Overview: Title VII as well as various state and local laws prohibit discrimination based on sex or gender. Accordingly, an employer should avoid making employment decisions based solely on gender as well as apply all workplace policies in a gender-neutral manner. This means that employers should use the same criteria to evaluate employee performance as well as provide both men and women with equal opportunity in hiring and advancement. Employers should develop a zero tolerance policy for gender discrimination and make sure to provide training to all employees and supervisors.
Further, employers should avoid engaging in unlawful sex stereotyping as well as treating men and women differently based on pregnancy, family and medical leave or caregiving responsibilities. Employers need to understand that the prohibition against sex discrimination not only applies to women, but also prohibits employee discrimination against men. It pertains to any discrimination that is based on an individual's gender and also prohibits sexual harassment.
Trends: Employers should be aware that the Pregnant Workers Fairness Act has been introduced in the US Congress. It would require employers to provide reasonable accommodations to pregnant women unless it would cause undue hardship for the employer. Further, under the Affordable Care Act, employers are already obligated to provide reasonable breaks for mothers to express milk for up to one year after the child's birth.
Employers should also know that the EEOC has been aggressively pursuing sex discrimination in the workplace. The EEOC has been extremely successful in bringing class action lawsuits based on sex discrimination and sexual harassment. Further, in the landmark case of Macy v. Holder, EEOC No. 0120120821, the EEOC held that claims of discrimination based on gender identity, change of sex, sex stereotyping, and transgender status constitute sex discrimination. Additionally, the EEOC remains committed to providing for equal pay in the workplace.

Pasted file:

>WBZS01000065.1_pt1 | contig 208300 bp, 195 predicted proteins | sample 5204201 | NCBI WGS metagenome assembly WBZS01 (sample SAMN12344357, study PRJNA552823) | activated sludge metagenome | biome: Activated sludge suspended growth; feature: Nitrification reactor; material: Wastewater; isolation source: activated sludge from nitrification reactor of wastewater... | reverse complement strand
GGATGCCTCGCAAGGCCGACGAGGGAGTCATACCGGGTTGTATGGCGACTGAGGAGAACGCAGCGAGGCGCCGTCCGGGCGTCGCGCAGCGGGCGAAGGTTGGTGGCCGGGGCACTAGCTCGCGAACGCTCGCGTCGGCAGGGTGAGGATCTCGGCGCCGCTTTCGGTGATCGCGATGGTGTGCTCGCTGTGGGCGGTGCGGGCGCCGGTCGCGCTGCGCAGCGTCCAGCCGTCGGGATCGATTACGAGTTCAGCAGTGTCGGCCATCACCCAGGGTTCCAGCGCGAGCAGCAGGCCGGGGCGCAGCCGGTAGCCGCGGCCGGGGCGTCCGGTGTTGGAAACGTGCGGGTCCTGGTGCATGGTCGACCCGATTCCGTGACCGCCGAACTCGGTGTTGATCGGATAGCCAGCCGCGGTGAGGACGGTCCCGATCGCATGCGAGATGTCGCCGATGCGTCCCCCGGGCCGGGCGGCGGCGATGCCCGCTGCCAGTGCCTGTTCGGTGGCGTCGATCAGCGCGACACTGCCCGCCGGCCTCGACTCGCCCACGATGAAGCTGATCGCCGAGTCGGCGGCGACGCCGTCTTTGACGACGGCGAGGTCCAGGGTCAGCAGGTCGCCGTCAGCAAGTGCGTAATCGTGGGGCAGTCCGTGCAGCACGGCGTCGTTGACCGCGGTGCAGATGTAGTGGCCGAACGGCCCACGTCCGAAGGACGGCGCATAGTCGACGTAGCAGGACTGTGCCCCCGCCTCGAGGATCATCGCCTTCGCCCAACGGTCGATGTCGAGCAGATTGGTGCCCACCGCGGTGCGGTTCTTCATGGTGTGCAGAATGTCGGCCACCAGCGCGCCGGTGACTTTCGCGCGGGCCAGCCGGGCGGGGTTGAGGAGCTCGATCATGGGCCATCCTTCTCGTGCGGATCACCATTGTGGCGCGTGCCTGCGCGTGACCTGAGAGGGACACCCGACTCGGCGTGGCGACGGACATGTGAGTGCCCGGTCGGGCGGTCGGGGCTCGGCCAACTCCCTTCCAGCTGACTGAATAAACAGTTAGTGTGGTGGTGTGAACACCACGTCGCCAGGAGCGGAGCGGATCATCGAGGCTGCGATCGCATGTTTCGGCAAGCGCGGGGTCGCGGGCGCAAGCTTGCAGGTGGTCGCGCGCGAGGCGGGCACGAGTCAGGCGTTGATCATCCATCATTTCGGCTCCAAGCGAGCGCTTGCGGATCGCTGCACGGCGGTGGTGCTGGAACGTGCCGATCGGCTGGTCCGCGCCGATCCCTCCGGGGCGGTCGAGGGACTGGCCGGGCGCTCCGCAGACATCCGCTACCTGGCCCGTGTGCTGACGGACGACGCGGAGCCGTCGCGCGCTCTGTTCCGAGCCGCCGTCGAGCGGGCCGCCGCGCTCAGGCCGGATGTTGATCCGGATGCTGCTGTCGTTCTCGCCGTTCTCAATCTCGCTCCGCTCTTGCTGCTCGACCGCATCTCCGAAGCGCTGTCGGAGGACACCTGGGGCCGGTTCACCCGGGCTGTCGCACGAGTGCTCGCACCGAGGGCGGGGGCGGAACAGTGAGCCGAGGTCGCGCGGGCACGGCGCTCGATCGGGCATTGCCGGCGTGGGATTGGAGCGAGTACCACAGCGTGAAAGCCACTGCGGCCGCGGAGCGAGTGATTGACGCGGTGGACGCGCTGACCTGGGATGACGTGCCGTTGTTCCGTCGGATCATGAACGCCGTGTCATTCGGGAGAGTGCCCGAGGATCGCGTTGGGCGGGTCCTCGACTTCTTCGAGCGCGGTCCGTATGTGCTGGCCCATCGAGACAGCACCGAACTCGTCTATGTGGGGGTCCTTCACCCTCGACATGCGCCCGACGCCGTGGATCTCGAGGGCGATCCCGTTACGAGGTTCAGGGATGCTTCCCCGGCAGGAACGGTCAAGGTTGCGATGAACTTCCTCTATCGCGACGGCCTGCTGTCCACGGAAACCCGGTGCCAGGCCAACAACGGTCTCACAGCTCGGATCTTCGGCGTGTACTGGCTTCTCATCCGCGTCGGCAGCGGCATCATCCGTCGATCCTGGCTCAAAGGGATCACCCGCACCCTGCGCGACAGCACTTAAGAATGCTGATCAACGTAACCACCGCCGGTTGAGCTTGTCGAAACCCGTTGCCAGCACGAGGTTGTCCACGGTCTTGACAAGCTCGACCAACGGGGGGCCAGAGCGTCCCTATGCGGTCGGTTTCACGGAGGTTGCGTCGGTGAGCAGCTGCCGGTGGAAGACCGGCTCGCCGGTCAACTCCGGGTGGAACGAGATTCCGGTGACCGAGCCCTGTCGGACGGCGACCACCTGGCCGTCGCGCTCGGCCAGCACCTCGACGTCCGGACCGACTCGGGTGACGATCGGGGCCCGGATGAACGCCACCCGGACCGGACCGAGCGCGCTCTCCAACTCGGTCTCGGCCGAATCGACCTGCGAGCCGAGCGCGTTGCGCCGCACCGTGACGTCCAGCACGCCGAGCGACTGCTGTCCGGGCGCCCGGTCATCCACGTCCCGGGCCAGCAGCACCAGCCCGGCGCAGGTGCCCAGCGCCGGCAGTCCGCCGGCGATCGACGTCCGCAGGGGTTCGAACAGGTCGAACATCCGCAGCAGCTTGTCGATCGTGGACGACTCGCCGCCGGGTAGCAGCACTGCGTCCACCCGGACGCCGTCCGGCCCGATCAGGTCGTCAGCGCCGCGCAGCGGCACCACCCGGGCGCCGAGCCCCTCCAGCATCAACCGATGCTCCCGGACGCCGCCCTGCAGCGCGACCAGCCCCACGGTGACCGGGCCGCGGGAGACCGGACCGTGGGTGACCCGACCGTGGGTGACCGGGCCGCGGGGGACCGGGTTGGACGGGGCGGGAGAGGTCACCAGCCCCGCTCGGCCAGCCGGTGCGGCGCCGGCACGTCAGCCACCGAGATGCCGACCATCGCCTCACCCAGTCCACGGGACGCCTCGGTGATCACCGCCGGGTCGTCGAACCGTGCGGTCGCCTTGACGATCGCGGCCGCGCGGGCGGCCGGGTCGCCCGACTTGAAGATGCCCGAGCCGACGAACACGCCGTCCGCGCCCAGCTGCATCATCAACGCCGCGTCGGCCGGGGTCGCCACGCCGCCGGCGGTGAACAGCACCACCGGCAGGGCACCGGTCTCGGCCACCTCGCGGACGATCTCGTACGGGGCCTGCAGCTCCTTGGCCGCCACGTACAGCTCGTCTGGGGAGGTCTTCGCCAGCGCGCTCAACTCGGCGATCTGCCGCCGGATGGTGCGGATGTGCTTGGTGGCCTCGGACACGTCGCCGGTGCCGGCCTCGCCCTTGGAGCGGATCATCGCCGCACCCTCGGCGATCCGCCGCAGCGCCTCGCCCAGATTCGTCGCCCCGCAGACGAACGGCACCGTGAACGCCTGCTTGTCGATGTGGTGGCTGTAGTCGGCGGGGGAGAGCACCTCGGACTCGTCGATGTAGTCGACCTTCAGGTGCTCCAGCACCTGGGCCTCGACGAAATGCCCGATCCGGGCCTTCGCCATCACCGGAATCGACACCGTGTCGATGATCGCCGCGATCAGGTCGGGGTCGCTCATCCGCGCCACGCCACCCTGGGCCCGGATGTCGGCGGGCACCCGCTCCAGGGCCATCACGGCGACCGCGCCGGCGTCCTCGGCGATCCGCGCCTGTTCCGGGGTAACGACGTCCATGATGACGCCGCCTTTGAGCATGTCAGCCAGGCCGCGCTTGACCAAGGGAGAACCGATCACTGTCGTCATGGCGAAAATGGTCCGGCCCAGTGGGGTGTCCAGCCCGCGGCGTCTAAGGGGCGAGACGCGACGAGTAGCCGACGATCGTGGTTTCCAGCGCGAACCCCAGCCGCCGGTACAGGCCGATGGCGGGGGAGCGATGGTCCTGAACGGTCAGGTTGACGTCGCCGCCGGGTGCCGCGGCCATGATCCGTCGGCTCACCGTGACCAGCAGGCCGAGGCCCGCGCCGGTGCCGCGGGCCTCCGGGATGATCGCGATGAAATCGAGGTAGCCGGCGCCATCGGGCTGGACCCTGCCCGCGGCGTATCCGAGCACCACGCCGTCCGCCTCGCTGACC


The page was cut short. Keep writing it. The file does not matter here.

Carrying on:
Author: Beth P. Zoller, JD, Legal Editor
In what marks the largest monetary agreement ever reached by the EEOC's Denver and Phoenix field offices, the Jackson National Life Insurance Company and its subsidiaries will pay nearly $21 million to settle a race and gender discrimination lawsuit.
Updated to reflect amendments to Oregon equal pay law, effective January 1, 2020.
Updated to reflect Oregon amendments expanding lactation accommodation protections, effective January 1, 2020.
The EEOC has released determinations finding seven corporations posted Facebook job advertisements that discriminated against women and older workers.
This checklist may be used to ensure compliance with various federal, state and local breastfeeding/lactation accommodation laws.
This checklist may be used to handle a lactation accommodation request.
HR Guidance on addressing sex discrimination in the workplace and ensuring equal opportunity for employees and applicants of both genders.